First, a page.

How Is Negligence Defined? What Does it Mean to Be Negligent?
Maryland juries are instructed that negligence is doing something that a person using ordinary care, caution and prudence would not do, or, in fact doing something that a reasonably cautious person would not, under the circumstances. As attorney Eric T. Kirk will tell you, the standard is typically that of hypothetical “reasonable person”. The question posed, is, what, would a reasonable person in similar circumstances do, refrain from doing – or perhaps, what precautions would they take?
“How would that reasonable person react under similar circumstances?”
If the alleged negligent actor’s conduct falls outside of the bounds of reasonable expectations, you have an act of negligence. If you’ve been injured due to some action, or failure, of another, and the person that hurt you has acted in a way that this imaginary reasonable person would not have acted- that’s negligence. To prove up a case for negligence in court, a plaintiff must show that:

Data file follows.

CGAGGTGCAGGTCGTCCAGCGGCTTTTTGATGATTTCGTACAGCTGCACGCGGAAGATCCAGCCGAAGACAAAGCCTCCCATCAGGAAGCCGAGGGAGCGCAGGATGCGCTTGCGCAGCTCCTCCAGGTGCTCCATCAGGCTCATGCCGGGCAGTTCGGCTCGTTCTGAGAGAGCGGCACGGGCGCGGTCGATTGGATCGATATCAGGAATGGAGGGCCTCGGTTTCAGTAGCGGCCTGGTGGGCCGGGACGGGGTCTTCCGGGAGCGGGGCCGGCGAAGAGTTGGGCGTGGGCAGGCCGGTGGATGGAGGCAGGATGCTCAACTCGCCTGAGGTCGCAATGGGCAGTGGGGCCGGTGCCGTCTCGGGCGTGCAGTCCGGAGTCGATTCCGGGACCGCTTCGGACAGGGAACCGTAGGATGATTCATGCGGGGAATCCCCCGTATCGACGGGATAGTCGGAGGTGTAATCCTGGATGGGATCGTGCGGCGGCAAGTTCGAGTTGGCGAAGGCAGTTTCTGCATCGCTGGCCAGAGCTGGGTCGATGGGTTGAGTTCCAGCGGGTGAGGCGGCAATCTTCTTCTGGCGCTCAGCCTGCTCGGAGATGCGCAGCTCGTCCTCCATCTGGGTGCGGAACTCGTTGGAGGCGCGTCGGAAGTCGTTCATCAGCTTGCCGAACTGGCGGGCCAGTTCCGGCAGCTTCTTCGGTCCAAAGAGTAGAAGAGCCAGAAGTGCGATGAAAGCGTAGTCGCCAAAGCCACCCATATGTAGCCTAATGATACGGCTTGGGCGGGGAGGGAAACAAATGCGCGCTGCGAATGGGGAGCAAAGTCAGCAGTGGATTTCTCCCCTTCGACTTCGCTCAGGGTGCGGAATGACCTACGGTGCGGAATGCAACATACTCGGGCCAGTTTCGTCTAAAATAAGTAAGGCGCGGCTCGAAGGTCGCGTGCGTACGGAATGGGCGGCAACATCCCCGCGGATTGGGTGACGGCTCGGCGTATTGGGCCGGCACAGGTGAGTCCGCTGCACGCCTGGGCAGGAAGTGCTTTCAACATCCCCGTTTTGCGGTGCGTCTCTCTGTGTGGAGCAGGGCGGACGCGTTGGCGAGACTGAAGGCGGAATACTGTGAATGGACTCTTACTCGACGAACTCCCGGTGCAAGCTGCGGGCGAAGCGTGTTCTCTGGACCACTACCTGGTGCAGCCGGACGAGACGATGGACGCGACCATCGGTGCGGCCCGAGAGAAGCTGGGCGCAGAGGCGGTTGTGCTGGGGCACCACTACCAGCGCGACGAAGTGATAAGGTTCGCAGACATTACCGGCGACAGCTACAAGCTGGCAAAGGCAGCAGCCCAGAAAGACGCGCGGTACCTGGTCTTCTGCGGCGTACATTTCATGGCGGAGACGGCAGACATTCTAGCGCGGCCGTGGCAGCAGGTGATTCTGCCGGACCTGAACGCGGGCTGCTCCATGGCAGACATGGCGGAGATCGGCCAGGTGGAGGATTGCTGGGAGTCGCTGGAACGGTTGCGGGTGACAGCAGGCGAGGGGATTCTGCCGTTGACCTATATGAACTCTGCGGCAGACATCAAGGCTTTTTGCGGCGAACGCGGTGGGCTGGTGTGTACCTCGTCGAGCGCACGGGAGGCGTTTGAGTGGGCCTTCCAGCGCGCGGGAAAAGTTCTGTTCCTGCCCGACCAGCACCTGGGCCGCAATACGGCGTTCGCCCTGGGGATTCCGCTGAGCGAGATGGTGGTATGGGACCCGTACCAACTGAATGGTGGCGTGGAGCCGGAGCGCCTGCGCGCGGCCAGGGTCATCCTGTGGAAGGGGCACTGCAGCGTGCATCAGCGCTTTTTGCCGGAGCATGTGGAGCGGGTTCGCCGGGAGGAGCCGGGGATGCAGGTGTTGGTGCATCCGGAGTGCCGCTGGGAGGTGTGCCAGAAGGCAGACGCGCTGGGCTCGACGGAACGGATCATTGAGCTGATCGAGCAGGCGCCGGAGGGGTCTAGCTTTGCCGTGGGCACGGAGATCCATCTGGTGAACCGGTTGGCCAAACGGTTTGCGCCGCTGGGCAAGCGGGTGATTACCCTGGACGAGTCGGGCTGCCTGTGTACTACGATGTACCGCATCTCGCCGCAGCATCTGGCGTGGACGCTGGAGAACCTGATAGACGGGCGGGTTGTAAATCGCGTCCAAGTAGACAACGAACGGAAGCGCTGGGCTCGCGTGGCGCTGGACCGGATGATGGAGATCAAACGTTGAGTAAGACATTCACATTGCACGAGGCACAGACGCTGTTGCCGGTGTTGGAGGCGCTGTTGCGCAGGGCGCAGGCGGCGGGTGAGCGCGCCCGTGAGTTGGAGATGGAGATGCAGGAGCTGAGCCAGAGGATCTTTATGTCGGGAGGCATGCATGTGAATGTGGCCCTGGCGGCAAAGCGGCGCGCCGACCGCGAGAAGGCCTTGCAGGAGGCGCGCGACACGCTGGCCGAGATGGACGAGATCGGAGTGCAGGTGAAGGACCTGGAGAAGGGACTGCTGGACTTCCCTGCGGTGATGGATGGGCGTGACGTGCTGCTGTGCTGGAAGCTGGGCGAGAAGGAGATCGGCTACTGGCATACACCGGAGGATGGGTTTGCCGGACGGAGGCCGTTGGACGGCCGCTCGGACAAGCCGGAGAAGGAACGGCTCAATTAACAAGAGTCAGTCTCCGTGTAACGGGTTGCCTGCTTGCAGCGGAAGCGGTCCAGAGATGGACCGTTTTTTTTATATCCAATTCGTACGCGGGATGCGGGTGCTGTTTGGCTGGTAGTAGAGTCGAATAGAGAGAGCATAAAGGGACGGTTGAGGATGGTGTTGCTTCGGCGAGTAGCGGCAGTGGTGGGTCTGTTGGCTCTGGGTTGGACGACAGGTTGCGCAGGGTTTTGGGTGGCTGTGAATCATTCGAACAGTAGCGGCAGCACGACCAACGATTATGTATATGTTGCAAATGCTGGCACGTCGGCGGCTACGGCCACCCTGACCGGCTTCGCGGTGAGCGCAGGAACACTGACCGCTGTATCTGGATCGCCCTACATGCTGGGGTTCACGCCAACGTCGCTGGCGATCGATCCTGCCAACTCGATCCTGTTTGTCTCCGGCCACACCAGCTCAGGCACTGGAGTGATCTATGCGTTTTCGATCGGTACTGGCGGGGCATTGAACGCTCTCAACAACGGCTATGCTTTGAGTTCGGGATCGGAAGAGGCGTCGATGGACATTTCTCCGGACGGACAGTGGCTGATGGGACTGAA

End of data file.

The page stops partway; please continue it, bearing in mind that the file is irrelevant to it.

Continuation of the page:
- the defendant owed them a duty to conform their conduct to specific standard of care that prevents harm- or the risk of harm- to others
- the defendant did not conform their and conduct that failure fairly directly led to an injury that
- damaged the plaintiff.
Now, the negligent act can take many forms. It can be an act of carelessness, e.g., not looking both ways before crossing a street, or driving a car too fast for conditions, or too close behind another car. It can be an act performed in a manner that falls beneath expectations, e.g., not properly installing a roof or tires. Or, it can a failure to act where there is an obligation to do so, e.g. a store owners failure to warn his or her customers that the floor is treacherous. Whatever the form of the negligent act, if it directly caused injury to another, that failure to act properly becomes “actionable” a legal word meaning you can bring a claim, or sue, for your losses.
In this video clip, I discuss how the law defines negligence: